A Subversive Affirmation: Letter Never Sent
Neotpravlennoe pismo (Letter Never Sent, Mikhail Kalatozov, 1960) is a curious document that bears a lot of freight. It is simultaneously a rousing adventure story, a master class in cinematography, a tribute to the spirit of collectivism, and a complete subversion of its explicitly stated values, all at the same time.
The saga of four Soviet explorers seeking diamond deposits in the wilds of Siberia reads, on the surface, as a kind of anti-Treasure of the Sierra Madre. It is a quest that intends to reveal the nobility of the human spirit rather than, as Madre did, revealing man’s inherent weaknesses and murderous greed. Though created in the post-Stalin Khruschevian thaw, Letter Never Sent adheres strongly to the social-realist artistic ideal of communicating the “Soviet values” of selflessness, determination, and evangelical political fervour. But watch closely – it is telling you something else as well.
Kalatozov had plenty of experience in framing his ideas to fall within the boundaries of official favor. In 1931 he made Lursmani cheqmashi (Nail in the Boot), a late silent farce about how an inept soldier inadvertently sabotages the Russian war effort. It displeased the authorities and earned the director a seven-year suspension from creative responsibilities. Having learned his lesson, when he returned he did so in full true-believer mode, creating Soviet hero-sagas such Valeriy Chkalov (Wings of Victory, 1941) and Vikhri vrazhdebnye (Hostile Whirlwinds, 1953).
After the de-Stalinisation process began in 1956, Russia’s creative atmosphere lightened somewhat. It became possible for narratives to deal in characters rather than stereotypes, and for stories to make room for ambiguities and at least undercurrents of dissonance. (Kalatozov was undoubtedly aided in developing his sensitivities by access to Western cinema during his World War II service in Washington as a cultural attaché, giving him exposure to non-Soviet techniques that few Russian filmmakers could boast of enjoying.) In his last three Communist-themed films, Letyat zhuravli (The Cranes Are Flying, 1957), this film, and Soy Cuba (I Am Cuba, 1964) (his final film, Krasnaya Palatka [The Red Tent, 1969], was an international project, a would-be epic deemed a failure on release), Kalatozov is finally able to pierce the glum shell of official idealnost style and invigorate his cinema with a literally unbolted camera, ambitious scripts, and dangerous ideas.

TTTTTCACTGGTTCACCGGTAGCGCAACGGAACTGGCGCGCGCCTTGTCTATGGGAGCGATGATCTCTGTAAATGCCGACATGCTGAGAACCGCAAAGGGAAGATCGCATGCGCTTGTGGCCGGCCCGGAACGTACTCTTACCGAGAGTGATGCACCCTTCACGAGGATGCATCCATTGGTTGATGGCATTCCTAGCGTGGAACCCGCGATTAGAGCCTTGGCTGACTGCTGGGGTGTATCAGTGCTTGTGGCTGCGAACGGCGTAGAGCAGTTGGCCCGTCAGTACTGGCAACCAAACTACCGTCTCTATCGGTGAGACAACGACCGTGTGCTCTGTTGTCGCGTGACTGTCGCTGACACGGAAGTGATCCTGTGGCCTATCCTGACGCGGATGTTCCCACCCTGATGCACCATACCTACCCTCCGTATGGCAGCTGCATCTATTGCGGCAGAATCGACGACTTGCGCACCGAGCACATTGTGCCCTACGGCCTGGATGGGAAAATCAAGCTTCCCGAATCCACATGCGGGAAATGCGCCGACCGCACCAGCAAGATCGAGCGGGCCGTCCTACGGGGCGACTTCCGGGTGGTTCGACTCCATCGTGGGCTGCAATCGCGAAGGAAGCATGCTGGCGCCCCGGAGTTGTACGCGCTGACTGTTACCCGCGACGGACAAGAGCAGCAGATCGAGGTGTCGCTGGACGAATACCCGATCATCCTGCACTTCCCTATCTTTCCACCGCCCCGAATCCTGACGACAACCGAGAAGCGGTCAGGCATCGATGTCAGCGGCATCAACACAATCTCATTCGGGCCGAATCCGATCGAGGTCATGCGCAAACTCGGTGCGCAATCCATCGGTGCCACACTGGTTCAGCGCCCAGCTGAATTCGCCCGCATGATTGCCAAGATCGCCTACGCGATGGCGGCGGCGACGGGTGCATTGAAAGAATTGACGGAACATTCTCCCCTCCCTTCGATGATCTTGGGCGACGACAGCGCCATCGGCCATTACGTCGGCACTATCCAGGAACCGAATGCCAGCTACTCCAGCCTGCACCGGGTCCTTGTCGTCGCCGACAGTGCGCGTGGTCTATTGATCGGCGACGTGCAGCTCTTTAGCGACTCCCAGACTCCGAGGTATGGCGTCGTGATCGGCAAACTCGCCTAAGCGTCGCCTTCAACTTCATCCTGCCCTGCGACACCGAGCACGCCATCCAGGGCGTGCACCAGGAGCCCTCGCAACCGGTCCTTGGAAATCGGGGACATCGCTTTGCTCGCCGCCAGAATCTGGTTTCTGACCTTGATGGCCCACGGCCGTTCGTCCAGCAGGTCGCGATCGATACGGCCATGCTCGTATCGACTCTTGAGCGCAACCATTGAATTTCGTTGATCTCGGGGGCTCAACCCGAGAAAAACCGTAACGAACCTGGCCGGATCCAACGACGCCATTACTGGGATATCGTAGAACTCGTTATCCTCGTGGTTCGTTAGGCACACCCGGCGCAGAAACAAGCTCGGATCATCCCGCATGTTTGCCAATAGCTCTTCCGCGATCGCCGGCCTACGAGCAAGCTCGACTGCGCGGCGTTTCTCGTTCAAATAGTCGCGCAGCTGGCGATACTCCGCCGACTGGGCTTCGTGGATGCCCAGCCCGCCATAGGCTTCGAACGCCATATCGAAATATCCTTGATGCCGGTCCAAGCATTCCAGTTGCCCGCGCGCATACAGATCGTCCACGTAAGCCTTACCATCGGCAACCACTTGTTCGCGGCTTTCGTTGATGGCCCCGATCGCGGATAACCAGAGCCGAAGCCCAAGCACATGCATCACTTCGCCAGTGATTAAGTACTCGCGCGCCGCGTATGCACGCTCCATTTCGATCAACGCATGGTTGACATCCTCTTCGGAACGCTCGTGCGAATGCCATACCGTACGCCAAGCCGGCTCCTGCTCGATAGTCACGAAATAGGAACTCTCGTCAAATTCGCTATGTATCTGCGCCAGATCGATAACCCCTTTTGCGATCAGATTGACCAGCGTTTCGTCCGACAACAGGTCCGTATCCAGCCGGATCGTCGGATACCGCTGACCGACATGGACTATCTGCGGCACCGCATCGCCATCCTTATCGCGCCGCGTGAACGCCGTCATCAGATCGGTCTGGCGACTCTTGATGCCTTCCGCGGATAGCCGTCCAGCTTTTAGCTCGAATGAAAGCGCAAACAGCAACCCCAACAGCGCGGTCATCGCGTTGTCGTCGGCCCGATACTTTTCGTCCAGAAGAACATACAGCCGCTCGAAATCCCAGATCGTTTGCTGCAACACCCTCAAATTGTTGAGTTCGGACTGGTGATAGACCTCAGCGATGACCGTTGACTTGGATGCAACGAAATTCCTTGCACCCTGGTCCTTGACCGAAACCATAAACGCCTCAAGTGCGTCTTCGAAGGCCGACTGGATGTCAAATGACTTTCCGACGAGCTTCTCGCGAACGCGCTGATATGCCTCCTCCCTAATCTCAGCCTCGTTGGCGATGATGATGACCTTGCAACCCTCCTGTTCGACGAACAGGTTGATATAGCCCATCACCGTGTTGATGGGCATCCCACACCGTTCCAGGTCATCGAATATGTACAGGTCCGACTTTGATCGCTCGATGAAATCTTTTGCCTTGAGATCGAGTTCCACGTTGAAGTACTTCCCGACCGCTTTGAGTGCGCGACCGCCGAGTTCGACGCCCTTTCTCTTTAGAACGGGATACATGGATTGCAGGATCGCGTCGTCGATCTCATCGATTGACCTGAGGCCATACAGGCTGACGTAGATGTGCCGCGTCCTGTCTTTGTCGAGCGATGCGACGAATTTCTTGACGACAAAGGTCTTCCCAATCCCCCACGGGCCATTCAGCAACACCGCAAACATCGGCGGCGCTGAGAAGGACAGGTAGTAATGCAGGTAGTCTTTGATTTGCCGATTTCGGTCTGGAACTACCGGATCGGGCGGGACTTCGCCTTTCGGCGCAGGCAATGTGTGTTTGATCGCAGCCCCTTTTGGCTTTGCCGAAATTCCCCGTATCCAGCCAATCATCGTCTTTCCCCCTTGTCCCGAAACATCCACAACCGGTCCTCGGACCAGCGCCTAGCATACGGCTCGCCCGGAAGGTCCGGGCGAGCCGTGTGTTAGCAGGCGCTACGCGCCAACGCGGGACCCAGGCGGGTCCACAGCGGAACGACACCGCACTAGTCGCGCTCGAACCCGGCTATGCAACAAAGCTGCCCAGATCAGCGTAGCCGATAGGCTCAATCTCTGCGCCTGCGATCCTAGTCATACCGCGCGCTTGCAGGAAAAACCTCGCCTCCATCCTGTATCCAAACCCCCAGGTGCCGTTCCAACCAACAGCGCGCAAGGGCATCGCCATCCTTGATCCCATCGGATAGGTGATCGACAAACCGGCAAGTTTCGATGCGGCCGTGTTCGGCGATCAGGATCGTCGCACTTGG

In this Kalatozov, who started out as a cinematographer, was aided immeasurably by his gifted director of photography Sergei Urusevskiy. Together they crafted not only strong frame compositions and marvelous effects with light, but they also choreographed long, uninterrupted takes that contradicted the Kuleshov effect – the reigning cinematic idea that context and feeling were determined primarily by editing choices, that audience response was controlled largely by the skillfulness of montage.
By pulling his camera off its tripod and tracking his characters through long, complex, unbroken shots, Kalatozov forces the viewer to make up their own mind about what is happening onscreen, and allows the actors to develop a thought or feeling through to its conclusion. It is a risky high-wire act that pays off with immense results. In hindsight, it looks like an innovation that was noticed, eagerly taken up, and improved on by Tarkovsky and others.
Each frame in Letter Never Sent does triple duty. They serve the story, they resonate on a metaphoric level (sometimes all too obviously), and they exist in their own aesthetic right as pure images. This kind of beauty would have been, under Stalin, condemned as useless, indulgent, bourgeois “formalism”; fortunately, the recently-slipped constraints allowed Kalatozov to indulge in the sheer ecstasy of picture-making. The black-and-white cinematography keeps the viewer tightly focused on form, mass, motion and feeling. This could easily have been a silent film.